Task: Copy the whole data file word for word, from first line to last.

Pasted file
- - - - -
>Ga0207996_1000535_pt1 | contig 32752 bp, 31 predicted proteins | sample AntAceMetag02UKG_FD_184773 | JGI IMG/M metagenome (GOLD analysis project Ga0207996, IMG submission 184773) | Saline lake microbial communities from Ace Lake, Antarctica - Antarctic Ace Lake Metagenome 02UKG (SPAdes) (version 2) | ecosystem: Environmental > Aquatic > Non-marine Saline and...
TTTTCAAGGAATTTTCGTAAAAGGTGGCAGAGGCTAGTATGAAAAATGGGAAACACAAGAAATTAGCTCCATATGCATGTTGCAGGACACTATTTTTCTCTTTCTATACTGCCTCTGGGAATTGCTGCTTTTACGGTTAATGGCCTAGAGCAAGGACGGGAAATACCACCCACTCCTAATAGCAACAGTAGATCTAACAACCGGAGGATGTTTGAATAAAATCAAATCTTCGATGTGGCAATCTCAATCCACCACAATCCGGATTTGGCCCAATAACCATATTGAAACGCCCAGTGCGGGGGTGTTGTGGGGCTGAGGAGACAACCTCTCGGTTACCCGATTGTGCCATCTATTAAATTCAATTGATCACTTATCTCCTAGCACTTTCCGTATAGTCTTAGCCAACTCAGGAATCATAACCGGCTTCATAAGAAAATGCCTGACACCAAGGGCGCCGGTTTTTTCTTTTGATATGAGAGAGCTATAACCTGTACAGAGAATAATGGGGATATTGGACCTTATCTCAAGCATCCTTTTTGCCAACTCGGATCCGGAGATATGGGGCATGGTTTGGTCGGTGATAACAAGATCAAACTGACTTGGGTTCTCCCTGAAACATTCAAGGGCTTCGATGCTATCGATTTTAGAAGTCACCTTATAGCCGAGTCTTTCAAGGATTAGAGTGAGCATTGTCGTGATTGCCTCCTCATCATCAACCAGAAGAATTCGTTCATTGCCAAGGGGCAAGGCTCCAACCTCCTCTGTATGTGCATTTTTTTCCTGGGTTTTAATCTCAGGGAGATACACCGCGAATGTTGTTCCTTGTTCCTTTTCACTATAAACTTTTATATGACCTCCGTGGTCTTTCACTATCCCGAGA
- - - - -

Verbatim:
>Ga0207996_1000535_pt1 | contig 32752 bp, 31 predicted proteins | sample AntAceMetag02UKG_FD_184773 | JGI IMG/M metagenome (GOLD analysis project Ga0207996, IMG submission 184773) | Saline lake microbial communities from Ace Lake, Antarctica - Antarctic Ace Lake Metagenome 02UKG (SPAdes) (version 2) | ecosystem: Environmental > Aquatic > Non-marine Saline and...
TTTTCAAGGAATTTTCGTAAAAGGTGGCAGAGGCTAGTATGAAAAATGGGAAACACAAGAAATTAGCTCCATATGCATGTTGCAGGACACTATTTTTCTCTTTCTATACTGCCTCTGGGAATTGCTGCTTTTACGGTTAATGGCCTAGAGCAAGGACGGGAAATACCACCCACTCCTAATAGCAACAGTAGATCTAACAACCGGAGGATGTTTGAATAAAATCAAATCTTCGATGTGGCAATCTCAATCCACCACAATCCGGATTTGGCCCAATAACCATATTGAAACGCCCAGTGCGGGGGTGTTGTGGGGCTGAGGAGACAACCTCTCGGTTACCCGATTGTGCCATCTATTAAATTCAATTGATCACTTATCTCCTAGCACTTTCCGTATAGTCTTAGCCAACTCAGGAATCATAACCGGCTTCATAAGAAAATGCCTGACACCAAGGGCGCCGGTTTTTTCTTTTGATATGAGAGAGCTATAACCTGTACAGAGAATAATGGGGATATTGGACCTTATCTCAAGCATCCTTTTTGCCAACTCGGATCCGGAGATATGGGGCATGGTTTGGTCGGTGATAACAAGATCAAACTGACTTGGGTTCTCCCTGAAACATTCAAGGGCTTCGATGCTATCGATTTTAGAAGTCACCTTATAGCCGAGTCTTTCAAGGATTAGAGTGAGCATTGTCGTGATTGCCTCCTCATCATCAACCAGAAGAATTCGTTCATTGCCAAGGGGCAAGGCTCCAACCTCCTCTGTATGTGCATTTTTTTCCTGGGTTTTAATCTCAGGGAGATACACCGCGAATGTTGTTCCTTGTTCCTTTTCACTATAAACTTTTATATGACCTCCGTGGTCTTTCACTATCCCGAGA